I agree with your assessment of the purchase-able sewing cabinets.  My one complaint of them all is that they're designed with the entire sewing machine centered on the cabinet.  This does not take into account where the business end of the sewing happens - at the needle.  There are pitifully few cabinets designed with the needle area centered over the knee hole.  That said, how is the cabinet you are looking for set up?  Is the needle are at the center of the knee hole?  Thenk does the cabinet's exterior fit with the style of your dining room furniture?  Or could it be painted or easily modified by a cabinet maker to coordinate? 

    I've been sewing on an old kitchen table for the last 20 years (before that the sewing machine was on the dining room table...), until I can figure out what I want for a cabinet!    Meg

    1. Jonagold | | #2

      I will be certain to check the placement of the machine. The cabinet is in a storage unit.  I will be looking at it tomorrow.  I plan to take a chair and my sewing machine to check out the knee width and heighth.  I would put the unit in our family room.  From the picture, it is a beautiful piece of furniture.  There isn't a special place for the serger but the owner said she put her serger on the top.  The built in ironing board is on the right.  I would need a rolling cart for other supplies.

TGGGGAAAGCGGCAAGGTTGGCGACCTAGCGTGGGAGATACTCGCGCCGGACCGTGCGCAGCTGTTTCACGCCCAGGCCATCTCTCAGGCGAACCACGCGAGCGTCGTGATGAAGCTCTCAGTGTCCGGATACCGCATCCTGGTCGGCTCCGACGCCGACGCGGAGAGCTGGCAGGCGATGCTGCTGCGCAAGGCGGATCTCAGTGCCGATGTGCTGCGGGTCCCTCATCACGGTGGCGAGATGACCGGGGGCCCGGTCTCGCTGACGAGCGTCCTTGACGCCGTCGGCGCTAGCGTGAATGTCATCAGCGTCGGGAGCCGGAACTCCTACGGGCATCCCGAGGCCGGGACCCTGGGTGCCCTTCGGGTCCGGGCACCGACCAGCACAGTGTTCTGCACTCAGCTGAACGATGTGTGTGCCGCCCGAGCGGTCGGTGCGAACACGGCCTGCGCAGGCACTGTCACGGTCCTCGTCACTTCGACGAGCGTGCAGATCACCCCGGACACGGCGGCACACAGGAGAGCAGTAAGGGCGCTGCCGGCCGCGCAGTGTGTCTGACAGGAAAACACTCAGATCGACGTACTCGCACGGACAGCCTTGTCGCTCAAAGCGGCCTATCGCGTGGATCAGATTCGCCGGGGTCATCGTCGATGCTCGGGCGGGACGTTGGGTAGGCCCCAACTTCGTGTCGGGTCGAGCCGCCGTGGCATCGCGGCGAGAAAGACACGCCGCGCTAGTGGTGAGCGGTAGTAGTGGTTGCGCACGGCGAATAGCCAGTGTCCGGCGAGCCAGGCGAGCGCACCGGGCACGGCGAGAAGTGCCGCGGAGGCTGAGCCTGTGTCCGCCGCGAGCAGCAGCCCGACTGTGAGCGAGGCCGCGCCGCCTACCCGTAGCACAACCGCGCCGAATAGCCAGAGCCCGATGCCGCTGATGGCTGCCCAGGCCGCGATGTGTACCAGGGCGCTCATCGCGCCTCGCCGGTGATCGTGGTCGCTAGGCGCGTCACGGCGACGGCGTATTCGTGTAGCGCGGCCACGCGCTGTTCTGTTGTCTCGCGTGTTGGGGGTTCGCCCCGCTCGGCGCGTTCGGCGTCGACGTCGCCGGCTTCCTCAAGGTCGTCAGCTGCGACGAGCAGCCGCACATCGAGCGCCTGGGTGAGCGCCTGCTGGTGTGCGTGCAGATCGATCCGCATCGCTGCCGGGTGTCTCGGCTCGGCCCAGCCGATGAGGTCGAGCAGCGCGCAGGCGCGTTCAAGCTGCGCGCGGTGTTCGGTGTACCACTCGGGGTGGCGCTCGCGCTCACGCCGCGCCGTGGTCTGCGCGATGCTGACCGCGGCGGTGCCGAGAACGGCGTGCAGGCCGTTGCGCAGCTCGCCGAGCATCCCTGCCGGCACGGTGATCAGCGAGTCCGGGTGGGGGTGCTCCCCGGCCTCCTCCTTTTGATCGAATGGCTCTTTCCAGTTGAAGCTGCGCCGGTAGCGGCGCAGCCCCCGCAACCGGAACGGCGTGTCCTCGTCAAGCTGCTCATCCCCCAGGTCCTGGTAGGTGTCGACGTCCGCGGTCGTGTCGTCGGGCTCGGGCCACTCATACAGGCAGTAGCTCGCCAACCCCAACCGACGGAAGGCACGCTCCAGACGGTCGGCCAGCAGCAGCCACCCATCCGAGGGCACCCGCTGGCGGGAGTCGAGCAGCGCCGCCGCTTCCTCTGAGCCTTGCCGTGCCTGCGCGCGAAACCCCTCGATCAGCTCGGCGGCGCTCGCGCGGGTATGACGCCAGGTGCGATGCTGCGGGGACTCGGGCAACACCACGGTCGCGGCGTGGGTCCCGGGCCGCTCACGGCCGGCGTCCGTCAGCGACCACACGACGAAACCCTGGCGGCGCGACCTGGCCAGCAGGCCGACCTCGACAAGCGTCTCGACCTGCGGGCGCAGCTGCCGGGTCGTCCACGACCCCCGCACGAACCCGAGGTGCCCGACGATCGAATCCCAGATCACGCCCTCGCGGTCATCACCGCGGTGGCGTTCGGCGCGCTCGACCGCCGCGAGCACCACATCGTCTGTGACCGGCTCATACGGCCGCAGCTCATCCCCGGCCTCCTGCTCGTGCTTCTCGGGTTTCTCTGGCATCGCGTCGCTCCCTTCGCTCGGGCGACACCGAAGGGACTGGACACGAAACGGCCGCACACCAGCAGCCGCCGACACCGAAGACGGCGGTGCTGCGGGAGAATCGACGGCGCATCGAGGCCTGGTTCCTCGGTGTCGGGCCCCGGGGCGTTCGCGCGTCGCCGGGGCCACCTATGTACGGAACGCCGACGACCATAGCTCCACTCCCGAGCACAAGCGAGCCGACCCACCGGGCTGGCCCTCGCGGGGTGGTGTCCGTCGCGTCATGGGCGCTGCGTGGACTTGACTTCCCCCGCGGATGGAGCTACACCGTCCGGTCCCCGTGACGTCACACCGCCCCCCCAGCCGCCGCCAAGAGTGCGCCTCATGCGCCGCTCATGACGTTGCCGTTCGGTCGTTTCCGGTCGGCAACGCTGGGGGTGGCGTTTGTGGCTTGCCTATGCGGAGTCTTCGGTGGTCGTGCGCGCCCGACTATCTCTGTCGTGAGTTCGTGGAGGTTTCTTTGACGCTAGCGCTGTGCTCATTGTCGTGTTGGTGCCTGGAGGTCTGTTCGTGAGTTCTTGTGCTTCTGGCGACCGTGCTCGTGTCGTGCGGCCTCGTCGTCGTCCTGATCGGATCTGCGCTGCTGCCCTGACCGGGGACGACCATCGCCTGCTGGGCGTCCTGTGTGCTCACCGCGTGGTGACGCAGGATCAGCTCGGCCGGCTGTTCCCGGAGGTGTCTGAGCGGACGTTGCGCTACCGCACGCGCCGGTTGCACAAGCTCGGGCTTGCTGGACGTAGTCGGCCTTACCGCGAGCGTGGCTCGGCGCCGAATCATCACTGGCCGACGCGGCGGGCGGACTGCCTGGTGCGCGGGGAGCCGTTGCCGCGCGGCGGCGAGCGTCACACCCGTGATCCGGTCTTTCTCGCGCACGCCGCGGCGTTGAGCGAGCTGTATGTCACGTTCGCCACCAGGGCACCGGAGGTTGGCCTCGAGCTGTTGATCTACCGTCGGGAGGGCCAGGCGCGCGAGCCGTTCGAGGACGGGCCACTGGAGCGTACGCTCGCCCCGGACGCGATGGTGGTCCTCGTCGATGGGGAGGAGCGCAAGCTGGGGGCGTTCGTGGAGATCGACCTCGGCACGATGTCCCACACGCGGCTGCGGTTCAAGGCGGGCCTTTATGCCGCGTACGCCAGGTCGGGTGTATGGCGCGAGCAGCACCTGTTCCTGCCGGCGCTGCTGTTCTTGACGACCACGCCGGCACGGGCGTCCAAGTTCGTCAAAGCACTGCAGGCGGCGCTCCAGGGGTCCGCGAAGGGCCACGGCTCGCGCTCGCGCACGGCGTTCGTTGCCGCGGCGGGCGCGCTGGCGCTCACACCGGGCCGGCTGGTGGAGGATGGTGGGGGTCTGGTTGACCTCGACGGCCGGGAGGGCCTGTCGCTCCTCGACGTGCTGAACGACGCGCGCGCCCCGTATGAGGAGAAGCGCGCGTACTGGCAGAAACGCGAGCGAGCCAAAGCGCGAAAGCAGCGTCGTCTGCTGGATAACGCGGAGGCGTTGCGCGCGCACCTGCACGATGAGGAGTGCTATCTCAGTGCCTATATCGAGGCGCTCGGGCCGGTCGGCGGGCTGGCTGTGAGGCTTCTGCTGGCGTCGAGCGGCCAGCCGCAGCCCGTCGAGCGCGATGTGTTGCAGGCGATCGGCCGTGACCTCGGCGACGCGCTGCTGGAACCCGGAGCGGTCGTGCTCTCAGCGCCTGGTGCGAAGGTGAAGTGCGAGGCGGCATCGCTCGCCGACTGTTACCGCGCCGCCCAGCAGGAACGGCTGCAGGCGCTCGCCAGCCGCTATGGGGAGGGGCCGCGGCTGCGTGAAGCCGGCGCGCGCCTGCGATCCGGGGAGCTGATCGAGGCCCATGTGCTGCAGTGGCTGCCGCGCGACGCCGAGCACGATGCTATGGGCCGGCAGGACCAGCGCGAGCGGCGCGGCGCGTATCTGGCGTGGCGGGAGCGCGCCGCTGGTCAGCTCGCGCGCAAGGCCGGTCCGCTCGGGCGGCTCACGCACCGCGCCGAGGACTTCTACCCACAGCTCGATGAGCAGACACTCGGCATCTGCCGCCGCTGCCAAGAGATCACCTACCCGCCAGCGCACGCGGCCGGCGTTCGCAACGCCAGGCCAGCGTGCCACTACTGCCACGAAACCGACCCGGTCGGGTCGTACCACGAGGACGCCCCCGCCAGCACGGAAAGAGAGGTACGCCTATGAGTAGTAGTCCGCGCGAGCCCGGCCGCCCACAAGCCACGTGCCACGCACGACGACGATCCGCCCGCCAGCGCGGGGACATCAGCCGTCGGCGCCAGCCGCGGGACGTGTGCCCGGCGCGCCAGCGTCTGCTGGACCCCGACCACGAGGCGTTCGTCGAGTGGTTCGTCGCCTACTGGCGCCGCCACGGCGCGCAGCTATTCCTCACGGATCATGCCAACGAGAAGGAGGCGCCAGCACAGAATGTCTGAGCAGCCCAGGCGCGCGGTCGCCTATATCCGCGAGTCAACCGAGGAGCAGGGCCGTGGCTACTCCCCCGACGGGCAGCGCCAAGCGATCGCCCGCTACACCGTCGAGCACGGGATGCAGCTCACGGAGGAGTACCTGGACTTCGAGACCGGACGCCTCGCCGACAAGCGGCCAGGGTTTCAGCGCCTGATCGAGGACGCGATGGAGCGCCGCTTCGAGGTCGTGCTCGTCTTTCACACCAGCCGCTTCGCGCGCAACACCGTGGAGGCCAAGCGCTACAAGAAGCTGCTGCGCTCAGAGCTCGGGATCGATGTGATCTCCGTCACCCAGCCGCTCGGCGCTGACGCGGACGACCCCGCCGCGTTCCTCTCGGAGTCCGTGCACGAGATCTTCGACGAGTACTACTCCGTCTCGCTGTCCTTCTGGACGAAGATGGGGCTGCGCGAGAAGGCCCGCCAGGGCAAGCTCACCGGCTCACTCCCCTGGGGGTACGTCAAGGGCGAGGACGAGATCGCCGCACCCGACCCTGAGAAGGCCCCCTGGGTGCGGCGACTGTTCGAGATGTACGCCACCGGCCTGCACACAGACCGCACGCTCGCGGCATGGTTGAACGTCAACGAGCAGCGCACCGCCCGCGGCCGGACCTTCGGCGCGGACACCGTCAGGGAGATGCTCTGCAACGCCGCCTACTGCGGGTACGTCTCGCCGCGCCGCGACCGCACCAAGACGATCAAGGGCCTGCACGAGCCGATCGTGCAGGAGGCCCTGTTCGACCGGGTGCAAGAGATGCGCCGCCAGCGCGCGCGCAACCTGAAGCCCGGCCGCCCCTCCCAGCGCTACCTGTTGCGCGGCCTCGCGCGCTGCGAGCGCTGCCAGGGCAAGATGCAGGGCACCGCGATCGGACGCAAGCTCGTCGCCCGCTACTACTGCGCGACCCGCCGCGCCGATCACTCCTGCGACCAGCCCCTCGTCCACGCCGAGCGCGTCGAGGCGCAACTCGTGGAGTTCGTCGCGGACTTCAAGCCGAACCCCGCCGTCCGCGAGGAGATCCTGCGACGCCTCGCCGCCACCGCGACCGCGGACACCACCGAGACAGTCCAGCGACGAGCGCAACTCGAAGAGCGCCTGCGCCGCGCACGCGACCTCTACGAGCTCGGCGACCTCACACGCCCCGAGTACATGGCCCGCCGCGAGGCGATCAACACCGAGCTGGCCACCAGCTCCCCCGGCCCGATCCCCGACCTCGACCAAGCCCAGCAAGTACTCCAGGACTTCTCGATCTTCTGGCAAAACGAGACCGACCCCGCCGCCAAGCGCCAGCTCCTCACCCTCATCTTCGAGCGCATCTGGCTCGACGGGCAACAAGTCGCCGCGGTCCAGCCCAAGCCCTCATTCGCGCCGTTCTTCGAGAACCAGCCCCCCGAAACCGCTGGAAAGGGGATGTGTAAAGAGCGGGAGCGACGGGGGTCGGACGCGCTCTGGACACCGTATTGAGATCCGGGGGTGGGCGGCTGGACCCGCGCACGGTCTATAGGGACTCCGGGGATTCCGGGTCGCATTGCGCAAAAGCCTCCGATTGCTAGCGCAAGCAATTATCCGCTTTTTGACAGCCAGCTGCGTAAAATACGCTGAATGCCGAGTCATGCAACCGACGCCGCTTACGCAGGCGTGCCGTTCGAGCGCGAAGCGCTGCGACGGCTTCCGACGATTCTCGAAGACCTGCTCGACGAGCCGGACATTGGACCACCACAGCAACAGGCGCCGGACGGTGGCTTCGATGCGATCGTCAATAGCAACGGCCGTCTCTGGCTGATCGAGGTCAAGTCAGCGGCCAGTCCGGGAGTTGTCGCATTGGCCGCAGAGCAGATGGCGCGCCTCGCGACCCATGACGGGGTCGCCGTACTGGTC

2. mem | | #3

    Think of it this way .You have saved a lot of money by sewing everything , You obviosly love it and there no impediments to your doing this .What I would do is get the cabinet and then buy a matching linen cupboard with shelves and perhaps a set of drawers for you store fabic etc in I would design this myself and then get it made up in pine and paint it to fit in with your decor . I would have lovely doors and cornicing around the top so  that it really makes it a nice piece of furniture. I would then have a small table with a drawer under it which I would use as the serger table and when you have guests could be a side or sofa table with the serger stored in the cupboard . Then when you down size you can organize for one of your bedrooms to be your sewing room and also a guest bedroom.  But live for today as you never know whats around the corner!!